WASHINGTON – Anticipating the imminent default by the U.S. Postal Service (USPS) on its required pre-payment for future retiree health benefits, the Senate authors of comprehensive postal reform legislation Wednesday urged the House of Representatives to consider its own version of postal reform legislation quickly.
Senators Joe Lieberman, ID-Conn., Susan Collins, R-Maine, Tom Carper, D-Del., and Scott Brown, R-Mass. authored reform legislation to shore up the Postal Service’s financial solvency. That legislation passed the Senate in April. The House must act now and allow the two chambers to reconcile the differences between the bills.
Lieberman, who is Homeland Security and Governmental Affairs Committee Chairman, said: “In the absence of reform legislation, the financial condition of the Postal Service continues to deteriorate to the extent that it will miss a $5 billion payment to its healthcare fund for future retirees today and is likely to miss the next payment as well. The Postmaster General is running out of options, and, unless Congress acts, draconian cuts are a certainty in the future. The Senate passed the 21st Century Postal Service Act in April. It is long past time for the House to take up its own postal legislation so that we can get the Postal Service back on solid financial footing before essential services are lost for millions of people.”
Ranking Member Senator Collins said: “More than three months ago, the Senate passed comprehensive postal reform by a strong bipartisan vote. Changes are needed now, but we cannot move forward without action by the House of Representatives. Failure to act is irresponsible and only ensures that the financial free fall of the Postal Service will continue.
“For the first time, the Postal Service will default, on a required payment to the fund that supports health care for future retirees, potentially setting the stage to break promises to current workers about their future benefits. The Senate bill ensures those promises will be kept, while still providing billions in relief by restructuring the payment plan in a responsible way.
“The Postal Service faces a daily loss of $25 million. Without legislation, the universal mail service that drives a trillion dollar mail industry and supports more than eight million jobs will be in jeopardy. Each job lost in this fragile economy is another family tragedy. The Senate has passed a bipartisan postal reform bill to preserve the Postal Service and the critical economic activity it supports. Now it is the House’s turn. We urge the House to act now.”
Senator Carper said: “The House of Representatives has had nine months to do the right thing and fix the serious, but solvable, financial challenges plaguing the U.S. Postal Service. Unfortunately it appears that House Republican leaders have decided to punt on passing postal reform legislation for the foreseeable future, pushing this American institution to the brink of default for the first time in its history.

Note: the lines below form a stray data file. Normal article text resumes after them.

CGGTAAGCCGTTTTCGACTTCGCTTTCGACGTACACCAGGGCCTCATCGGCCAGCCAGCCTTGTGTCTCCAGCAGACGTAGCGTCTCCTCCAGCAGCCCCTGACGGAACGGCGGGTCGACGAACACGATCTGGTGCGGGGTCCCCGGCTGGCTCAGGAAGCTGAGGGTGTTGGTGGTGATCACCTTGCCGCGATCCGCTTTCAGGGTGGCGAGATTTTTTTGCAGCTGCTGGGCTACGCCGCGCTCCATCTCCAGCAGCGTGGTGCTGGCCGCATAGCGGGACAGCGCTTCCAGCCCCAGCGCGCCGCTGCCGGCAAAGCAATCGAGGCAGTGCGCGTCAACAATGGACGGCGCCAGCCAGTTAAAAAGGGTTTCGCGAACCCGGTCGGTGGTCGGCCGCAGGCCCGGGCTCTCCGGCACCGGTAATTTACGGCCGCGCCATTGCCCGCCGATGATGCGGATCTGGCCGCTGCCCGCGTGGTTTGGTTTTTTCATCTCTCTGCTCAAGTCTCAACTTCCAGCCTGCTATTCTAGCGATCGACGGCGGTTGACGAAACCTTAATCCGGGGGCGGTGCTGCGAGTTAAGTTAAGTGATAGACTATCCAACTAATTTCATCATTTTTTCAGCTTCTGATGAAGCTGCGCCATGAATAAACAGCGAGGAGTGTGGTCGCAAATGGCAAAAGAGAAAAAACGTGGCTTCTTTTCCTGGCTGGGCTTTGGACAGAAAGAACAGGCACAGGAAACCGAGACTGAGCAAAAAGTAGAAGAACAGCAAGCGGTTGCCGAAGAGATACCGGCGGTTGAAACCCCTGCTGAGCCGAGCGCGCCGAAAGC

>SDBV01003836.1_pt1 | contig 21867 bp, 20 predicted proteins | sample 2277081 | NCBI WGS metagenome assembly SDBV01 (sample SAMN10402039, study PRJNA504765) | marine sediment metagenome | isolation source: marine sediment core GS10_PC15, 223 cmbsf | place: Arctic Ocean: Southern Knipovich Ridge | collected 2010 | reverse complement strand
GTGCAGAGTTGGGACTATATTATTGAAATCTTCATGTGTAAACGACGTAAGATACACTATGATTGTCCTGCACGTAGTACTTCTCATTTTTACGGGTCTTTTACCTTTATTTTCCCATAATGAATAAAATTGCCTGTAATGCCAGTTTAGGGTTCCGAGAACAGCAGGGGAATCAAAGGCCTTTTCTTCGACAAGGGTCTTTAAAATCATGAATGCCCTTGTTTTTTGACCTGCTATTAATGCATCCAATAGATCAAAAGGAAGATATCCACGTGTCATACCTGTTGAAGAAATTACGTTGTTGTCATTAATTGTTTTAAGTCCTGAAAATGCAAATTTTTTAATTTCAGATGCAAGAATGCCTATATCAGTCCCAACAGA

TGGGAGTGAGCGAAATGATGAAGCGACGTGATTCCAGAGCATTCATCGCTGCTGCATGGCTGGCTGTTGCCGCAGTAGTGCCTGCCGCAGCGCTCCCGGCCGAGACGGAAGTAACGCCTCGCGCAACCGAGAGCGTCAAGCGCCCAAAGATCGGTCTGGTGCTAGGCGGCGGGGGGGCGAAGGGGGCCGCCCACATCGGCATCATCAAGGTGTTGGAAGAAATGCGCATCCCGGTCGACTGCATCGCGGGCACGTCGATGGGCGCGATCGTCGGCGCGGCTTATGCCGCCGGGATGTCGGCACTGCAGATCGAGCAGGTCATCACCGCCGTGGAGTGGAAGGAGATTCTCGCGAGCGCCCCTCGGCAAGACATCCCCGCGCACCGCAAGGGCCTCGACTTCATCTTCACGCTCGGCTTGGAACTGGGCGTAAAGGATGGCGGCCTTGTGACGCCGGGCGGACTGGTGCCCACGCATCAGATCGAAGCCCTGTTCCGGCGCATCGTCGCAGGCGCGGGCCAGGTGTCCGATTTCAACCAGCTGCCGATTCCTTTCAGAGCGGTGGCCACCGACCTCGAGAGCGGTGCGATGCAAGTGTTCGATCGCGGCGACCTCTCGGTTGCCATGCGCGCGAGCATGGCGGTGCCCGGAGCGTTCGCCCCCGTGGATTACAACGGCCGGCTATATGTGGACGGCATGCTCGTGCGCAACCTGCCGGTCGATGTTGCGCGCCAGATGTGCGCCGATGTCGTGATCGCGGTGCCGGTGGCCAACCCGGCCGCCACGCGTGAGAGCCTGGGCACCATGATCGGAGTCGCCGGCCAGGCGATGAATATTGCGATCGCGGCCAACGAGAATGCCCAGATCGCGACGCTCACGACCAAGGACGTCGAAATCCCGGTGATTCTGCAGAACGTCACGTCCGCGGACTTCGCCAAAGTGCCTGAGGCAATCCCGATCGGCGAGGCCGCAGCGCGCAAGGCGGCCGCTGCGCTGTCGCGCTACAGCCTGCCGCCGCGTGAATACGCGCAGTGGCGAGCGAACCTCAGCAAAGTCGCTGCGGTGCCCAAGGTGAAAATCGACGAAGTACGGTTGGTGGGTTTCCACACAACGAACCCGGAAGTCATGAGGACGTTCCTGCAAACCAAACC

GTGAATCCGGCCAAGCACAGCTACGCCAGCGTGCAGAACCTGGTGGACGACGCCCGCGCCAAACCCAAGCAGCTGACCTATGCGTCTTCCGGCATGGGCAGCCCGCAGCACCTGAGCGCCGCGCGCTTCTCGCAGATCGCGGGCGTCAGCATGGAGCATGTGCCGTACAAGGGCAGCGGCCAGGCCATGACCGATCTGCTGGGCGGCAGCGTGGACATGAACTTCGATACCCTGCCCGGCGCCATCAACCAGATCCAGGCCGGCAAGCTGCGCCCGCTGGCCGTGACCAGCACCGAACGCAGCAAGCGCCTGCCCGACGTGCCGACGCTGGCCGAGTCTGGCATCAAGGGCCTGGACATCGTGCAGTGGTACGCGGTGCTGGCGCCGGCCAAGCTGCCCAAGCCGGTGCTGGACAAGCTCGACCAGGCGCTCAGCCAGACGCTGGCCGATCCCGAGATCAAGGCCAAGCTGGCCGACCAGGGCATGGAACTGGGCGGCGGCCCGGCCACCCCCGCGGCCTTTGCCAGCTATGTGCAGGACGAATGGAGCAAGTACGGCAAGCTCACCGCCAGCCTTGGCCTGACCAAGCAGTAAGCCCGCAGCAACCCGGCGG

“My colleagues in the Senate and I came together to debate and pass a bipartisan reform bill in April. It wasn’t easy and our bill isn’t perfect, but we recognized that we had to act to save a $1 trillion mailing industry and the over eight million jobs that depend on a healthy Postal Service. While the House has delayed acting to save the Postal Service, its losses have continued to mount at the rate of $25 million a day. Every day Congress delays fixing this problem, the financial challenge grows more difficult and the potential solutions become more expensive.
“Simply put, continuing to delay addressing the Postal Service’s woes is fiscally irresponsible. And come midnight tonight, the Postal Service will be forced to default – further eroding confidence in its future and in Congress’ ability to provide it with the reforms it needs to save itself. That shouldn’t happen, and it doesn’t need to happen. If House Leaders will stop punting on postal reform and start voting, we can preserve the Postal Service for future generations.”
Senator Brown said: “The Postal Service’s financial situation clearly remains unstable. The Senate has done its part, and I urge the House to do the same, sooner rather than later. This is irresponsible and unfair, not only to the half million workers of the Postal Service, but also to the thousands of American businesses, large and small, that depend on reliable and consistent mail delivery to support their operations on a daily basis. There is universal agreement that the time for action is now.”
The Postal Service is expected to default late Wednesday on a long-deferred payment to the U.S. Treasury to fund its future retiree health care obligations. The payments are required as a result of the 2006 Postal Accountability and Enhancement Act. It is important to note that the Postal Service has reported deficits of billions of dollars even with the prefunding payment deferred, suggesting that the fiscal woes would still exist without the advance funding requirements in the 2006 law.
The bipartisan Senate bill, the 21st Century Postal Service Act, would restructure the Postal Service’s retiree health payments by stretching more of the total obligation out over a 40-year amortized payment schedule and by moving that schedule up to start in 2013 instead of in 2017.